Information and consultation in collective redundancy

Produced by Tolley in association with Andy Williams at Charles Russell Speechlys LLP

The following Employment Tax guidance note Produced by Tolley in association with Andy Williams at Charles Russell Speechlys LLP provides comprehensive and up to date tax information covering:

  • Information and consultation in collective redundancy
  • When do the statutory obligations apply?
  • How to calculate the number of employees affected
  • Those not covered
  • When information and consultation must start
  • Appropriate representatives
  • Information to be provided
  • Consultation on avoiding redundancy
  • Consultation on reasons for redundancy
  • Exceptions
  • More...

Information and consultation in collective redundancy

When do the statutory obligations apply?

Where an employer is proposing to dismiss as redundant 20 or more employees at one establishment within any period of 90 days, specific statutory requirements for information and consultation exist (see the Collective redundancy ― overview guidance note). The duty requires the employer to consult with appropriate representatives of the affected employees about ways of avoiding the dismissals, reducing the number of dismissals and mitigating the consequences of the dismissals. If an employer fails to comply with these requirements, a claim for a protective award of up to 90 days’ pay per employee may be made to an employment tribunal. This note deals specifically with the information and consultation requirements in a collective redundancy scenario. This UK obligation actually derives from a European Directive, the European Collective Redundancy Directive (98/59/EC).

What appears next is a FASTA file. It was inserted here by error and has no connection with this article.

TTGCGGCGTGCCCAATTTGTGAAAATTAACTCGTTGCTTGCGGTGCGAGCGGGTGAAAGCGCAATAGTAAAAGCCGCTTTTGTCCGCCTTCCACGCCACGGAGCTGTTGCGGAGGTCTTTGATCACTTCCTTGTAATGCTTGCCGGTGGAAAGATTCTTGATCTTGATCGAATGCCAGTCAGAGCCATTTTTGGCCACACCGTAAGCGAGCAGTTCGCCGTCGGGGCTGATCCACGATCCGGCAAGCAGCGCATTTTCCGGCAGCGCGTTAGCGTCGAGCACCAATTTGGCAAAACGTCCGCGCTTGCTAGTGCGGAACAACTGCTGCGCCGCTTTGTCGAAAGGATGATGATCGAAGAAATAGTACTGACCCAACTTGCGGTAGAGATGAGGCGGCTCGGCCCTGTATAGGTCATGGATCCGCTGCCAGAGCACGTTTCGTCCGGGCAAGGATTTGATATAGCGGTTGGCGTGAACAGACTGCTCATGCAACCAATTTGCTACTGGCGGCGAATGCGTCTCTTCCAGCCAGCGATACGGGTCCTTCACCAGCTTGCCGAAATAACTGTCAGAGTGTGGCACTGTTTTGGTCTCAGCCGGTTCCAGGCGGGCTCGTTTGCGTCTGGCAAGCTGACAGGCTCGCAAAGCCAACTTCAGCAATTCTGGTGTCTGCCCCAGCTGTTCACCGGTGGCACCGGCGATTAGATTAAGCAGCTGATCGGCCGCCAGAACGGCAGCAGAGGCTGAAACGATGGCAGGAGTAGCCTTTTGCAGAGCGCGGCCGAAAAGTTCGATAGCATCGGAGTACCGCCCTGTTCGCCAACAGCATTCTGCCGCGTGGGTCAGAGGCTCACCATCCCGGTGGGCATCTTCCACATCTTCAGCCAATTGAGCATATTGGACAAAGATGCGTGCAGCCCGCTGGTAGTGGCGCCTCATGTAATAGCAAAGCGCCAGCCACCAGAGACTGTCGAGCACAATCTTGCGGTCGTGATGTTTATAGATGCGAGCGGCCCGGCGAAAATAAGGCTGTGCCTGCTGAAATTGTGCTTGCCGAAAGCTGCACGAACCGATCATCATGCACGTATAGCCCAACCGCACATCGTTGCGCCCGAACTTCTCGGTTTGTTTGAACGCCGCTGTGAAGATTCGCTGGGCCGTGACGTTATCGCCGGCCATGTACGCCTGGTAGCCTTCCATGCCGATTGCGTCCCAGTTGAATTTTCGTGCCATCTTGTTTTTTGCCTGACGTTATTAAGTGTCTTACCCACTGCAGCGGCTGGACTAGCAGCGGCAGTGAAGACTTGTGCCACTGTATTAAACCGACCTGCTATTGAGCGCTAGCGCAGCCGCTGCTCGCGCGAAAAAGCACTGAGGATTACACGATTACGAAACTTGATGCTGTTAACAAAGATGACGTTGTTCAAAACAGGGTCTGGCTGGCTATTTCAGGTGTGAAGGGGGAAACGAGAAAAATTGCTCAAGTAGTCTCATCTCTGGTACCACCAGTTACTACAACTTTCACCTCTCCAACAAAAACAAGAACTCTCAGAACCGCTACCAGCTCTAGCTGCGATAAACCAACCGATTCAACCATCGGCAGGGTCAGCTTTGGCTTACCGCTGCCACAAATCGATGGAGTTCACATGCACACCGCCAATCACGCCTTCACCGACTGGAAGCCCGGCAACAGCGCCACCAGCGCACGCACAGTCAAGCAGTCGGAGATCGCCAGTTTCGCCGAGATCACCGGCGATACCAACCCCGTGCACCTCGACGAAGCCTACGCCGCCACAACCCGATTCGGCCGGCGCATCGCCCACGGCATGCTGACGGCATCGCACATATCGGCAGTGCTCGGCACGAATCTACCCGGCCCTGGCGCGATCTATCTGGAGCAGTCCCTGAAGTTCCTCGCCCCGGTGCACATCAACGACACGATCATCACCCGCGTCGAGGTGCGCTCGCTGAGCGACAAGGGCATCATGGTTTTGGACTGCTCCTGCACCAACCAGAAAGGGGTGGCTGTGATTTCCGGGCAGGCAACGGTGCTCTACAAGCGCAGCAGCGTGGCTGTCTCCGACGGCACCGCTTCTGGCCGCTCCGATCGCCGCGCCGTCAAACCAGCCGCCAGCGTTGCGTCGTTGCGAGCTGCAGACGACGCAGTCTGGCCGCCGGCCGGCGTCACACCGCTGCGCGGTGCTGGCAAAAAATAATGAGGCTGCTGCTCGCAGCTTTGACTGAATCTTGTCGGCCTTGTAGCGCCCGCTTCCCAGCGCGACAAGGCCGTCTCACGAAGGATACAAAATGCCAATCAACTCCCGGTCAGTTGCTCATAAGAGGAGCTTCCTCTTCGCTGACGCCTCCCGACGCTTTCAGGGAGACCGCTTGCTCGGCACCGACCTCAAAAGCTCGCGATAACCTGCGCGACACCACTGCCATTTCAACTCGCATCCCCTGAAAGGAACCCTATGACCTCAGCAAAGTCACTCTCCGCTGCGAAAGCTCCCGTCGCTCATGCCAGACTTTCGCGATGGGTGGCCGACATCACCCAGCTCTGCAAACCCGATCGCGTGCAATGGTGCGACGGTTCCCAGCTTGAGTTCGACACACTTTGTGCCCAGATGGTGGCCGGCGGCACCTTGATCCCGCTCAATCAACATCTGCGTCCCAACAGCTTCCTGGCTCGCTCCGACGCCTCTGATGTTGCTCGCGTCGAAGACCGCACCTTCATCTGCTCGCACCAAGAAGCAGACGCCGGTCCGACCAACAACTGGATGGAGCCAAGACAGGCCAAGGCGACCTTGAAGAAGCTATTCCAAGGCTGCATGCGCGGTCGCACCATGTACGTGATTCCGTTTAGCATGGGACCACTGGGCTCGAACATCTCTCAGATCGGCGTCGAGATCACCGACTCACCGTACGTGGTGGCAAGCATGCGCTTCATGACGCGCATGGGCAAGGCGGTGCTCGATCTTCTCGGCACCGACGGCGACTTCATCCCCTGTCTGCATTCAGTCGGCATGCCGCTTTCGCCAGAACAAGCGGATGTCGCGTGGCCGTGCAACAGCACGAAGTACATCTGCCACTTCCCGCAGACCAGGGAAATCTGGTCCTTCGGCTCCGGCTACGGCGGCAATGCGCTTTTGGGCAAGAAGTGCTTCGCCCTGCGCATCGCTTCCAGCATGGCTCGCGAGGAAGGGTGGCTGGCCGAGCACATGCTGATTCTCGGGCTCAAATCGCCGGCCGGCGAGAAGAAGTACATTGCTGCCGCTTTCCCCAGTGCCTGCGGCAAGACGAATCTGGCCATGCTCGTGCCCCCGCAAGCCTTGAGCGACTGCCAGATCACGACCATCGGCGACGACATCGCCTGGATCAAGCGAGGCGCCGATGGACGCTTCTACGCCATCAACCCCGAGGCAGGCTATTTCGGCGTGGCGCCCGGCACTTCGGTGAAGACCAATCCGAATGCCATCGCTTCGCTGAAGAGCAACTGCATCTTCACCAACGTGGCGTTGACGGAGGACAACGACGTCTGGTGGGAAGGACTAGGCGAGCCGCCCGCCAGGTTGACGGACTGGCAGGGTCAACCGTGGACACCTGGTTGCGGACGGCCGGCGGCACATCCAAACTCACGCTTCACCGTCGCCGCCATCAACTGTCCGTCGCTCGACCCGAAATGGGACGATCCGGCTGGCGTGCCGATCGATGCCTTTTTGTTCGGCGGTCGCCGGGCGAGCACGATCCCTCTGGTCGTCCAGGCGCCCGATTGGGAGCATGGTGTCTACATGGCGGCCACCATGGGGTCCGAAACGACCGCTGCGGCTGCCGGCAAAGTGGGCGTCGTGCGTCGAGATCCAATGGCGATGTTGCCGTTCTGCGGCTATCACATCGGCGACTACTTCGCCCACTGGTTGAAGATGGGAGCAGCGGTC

Although the law applies to 20 or more employees at one establishment, the European Directive which it implements refers to establishments in the plural. In the combined case of Union of Shop, Distributive and Allied Workers (USDAW) and B Wilson v WW Realisation 1 Ltd (in liquidation), Ethel Austin Ltd and Secretary of State for Business, Innovation and Skills (C-80/14), the European Court of Justice clarified that the term ‘establishment’ in the European Redundancy Directive (98/59/EC) is to be interpreted as referring to the unit to which the worker was assigned their duties. Therefore, each establishment is to be considered separately.

Where fewer than 20 employees are being made redundant, although there are no formal statutory requirements for information and consultation, employers must still act fairly to avoid successful unfair dismissal claims by the employees (see the Individual redundancy guidance note). Acting fairly in individual redundancies requires a certain level of consultation, both where employees are represented by unions and where they are not.

It is important to remember that for the purpose of the rules on information and consultation in collective redundancy, every dismissal

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